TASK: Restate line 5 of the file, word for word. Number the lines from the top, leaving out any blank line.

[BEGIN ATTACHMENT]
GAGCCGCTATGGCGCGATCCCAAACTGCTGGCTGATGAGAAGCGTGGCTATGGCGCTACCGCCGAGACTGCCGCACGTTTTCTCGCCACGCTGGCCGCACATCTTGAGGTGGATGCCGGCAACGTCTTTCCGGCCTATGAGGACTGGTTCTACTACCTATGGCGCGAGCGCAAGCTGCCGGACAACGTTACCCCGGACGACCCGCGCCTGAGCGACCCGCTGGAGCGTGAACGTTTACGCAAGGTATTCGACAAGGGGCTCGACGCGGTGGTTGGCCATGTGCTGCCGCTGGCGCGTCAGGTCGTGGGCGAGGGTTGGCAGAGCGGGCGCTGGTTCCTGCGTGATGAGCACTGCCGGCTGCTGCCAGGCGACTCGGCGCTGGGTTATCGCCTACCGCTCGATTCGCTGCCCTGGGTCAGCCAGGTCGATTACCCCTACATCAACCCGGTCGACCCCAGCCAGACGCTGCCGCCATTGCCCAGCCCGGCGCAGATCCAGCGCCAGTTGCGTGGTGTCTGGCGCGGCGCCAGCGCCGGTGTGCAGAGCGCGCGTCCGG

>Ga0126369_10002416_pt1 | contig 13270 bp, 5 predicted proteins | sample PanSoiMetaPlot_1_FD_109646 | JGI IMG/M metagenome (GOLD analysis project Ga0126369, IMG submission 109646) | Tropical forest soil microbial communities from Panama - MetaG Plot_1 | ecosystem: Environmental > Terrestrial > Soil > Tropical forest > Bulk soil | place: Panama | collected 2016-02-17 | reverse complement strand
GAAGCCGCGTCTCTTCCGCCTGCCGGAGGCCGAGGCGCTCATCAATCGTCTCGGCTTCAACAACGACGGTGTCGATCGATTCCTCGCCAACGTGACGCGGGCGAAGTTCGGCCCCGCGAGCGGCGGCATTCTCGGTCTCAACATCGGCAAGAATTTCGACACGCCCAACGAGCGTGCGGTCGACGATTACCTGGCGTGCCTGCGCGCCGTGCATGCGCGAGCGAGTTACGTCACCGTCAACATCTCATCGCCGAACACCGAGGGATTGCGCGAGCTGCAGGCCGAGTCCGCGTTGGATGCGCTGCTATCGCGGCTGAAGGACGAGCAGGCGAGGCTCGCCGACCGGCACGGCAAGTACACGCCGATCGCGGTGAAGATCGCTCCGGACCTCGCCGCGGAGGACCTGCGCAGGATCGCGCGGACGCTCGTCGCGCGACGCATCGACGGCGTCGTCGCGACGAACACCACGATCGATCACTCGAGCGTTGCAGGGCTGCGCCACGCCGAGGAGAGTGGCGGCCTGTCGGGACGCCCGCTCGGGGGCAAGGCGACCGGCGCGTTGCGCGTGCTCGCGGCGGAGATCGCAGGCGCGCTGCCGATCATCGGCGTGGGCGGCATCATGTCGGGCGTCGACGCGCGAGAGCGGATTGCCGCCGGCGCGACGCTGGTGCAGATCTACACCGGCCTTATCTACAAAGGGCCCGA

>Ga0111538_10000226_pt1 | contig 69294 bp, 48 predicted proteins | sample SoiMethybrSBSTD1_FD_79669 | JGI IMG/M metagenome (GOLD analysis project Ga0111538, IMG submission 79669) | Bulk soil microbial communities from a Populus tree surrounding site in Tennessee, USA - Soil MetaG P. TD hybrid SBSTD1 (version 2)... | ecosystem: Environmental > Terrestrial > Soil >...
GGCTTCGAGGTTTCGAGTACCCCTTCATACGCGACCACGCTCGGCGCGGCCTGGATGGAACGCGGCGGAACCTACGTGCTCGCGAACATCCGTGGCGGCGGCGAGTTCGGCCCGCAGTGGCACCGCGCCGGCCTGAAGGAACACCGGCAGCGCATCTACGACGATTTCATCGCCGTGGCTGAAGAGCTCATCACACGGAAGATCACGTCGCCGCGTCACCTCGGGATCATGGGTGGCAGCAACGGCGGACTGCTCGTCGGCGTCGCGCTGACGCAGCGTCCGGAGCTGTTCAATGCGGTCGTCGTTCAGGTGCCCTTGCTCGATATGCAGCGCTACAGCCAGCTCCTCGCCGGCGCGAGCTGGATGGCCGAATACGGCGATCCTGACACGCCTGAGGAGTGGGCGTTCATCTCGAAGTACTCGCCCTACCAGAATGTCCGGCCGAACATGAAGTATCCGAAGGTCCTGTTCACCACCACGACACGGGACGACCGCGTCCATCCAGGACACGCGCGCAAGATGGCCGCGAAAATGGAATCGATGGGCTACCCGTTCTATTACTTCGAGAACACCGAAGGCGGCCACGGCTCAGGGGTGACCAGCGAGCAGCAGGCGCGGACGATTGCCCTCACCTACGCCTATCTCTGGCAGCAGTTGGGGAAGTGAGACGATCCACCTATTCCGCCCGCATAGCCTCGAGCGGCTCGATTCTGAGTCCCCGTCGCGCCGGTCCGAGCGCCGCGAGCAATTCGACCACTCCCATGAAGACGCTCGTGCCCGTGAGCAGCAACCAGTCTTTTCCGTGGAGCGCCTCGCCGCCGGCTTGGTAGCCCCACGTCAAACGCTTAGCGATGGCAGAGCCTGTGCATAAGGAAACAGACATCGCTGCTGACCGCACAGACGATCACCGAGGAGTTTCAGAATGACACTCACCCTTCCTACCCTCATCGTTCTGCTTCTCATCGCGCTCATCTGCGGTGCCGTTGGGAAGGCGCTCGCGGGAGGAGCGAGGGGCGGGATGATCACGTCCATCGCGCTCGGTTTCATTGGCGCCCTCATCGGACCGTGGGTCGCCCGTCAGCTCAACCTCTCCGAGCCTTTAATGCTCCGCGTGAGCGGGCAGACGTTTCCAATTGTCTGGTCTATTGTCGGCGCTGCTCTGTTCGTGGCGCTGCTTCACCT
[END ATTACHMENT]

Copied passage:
GGCTTCGAGGTTTCGAGTACCCCTTCATACGCGACCACGCTCGGCGCGGCCTGGATGGAACGCGGCGGAACCTACGTGCTCGCGAACATCCGTGGCGGCGGCGAGTTCGGCCCGCAGTGGCACCGCGCCGGCCTGAAGGAACACCGGCAGCGCATCTACGACGATTTCATCGCCGTGGCTGAAGAGCTCATCACACGGAAGATCACGTCGCCGCGTCACCTCGGGATCATGGGTGGCAGCAACGGCGGACTGCTCGTCGGCGTCGCGCTGACGCAGCGTCCGGAGCTGTTCAATGCGGTCGTCGTTCAGGTGCCCTTGCTCGATATGCAGCGCTACAGCCAGCTCCTCGCCGGCGCGAGCTGGATGGCCGAATACGGCGATCCTGACACGCCTGAGGAGTGGGCGTTCATCTCGAAGTACTCGCCCTACCAGAATGTCCGGCCGAACATGAAGTATCCGAAGGTCCTGTTCACCACCACGACACGGGACGACCGCGTCCATCCAGGACACGCGCGCAAGATGGCCGCGAAAATGGAATCGATGGGCTACCCGTTCTATTACTTCGAGAACACCGAAGGCGGCCACGGCTCAGGGGTGACCAGCGAGCAGCAGGCGCGGACGATTGCCCTCACCTACGCCTATCTCTGGCAGCAGTTGGGGAAGTGAGACGATCCACCTATTCCGCCCGCATAGCCTCGAGCGGCTCGATTCTGAGTCCCCGTCGCGCCGGTCCGAGCGCCGCGAGCAATTCGACCACTCCCATGAAGACGCTCGTGCCCGTGAGCAGCAACCAGTCTTTTCCGTGGAGCGCCTCGCCGCCGGCTTGGTAGCCCCACGTCAAACGCTTAGCGATGGCAGAGCCTGTGCATAAGGAAACAGACATCGCTGCTGACCGCACAGACGATCACCGAGGAGTTTCAGAATGACACTCACCCTTCCTACCCTCATCGTTCTGCTTCTCATCGCGCTCATCTGCGGTGCCGTTGGGAAGGCGCTCGCGGGAGGAGCGAGGGGCGGGATGATCACGTCCATCGCGCTCGGTTTCATTGGCGCCCTCATCGGACCGTGGGTCGCCCGTCAGCTCAACCTCTCCGAGCCTTTAATGCTCCGCGTGAGCGGGCAGACGTTTCCAATTGTCTGGTCTATTGTCGGCGCTGCTCTGTTCGTGGCGCTGCTTCACCT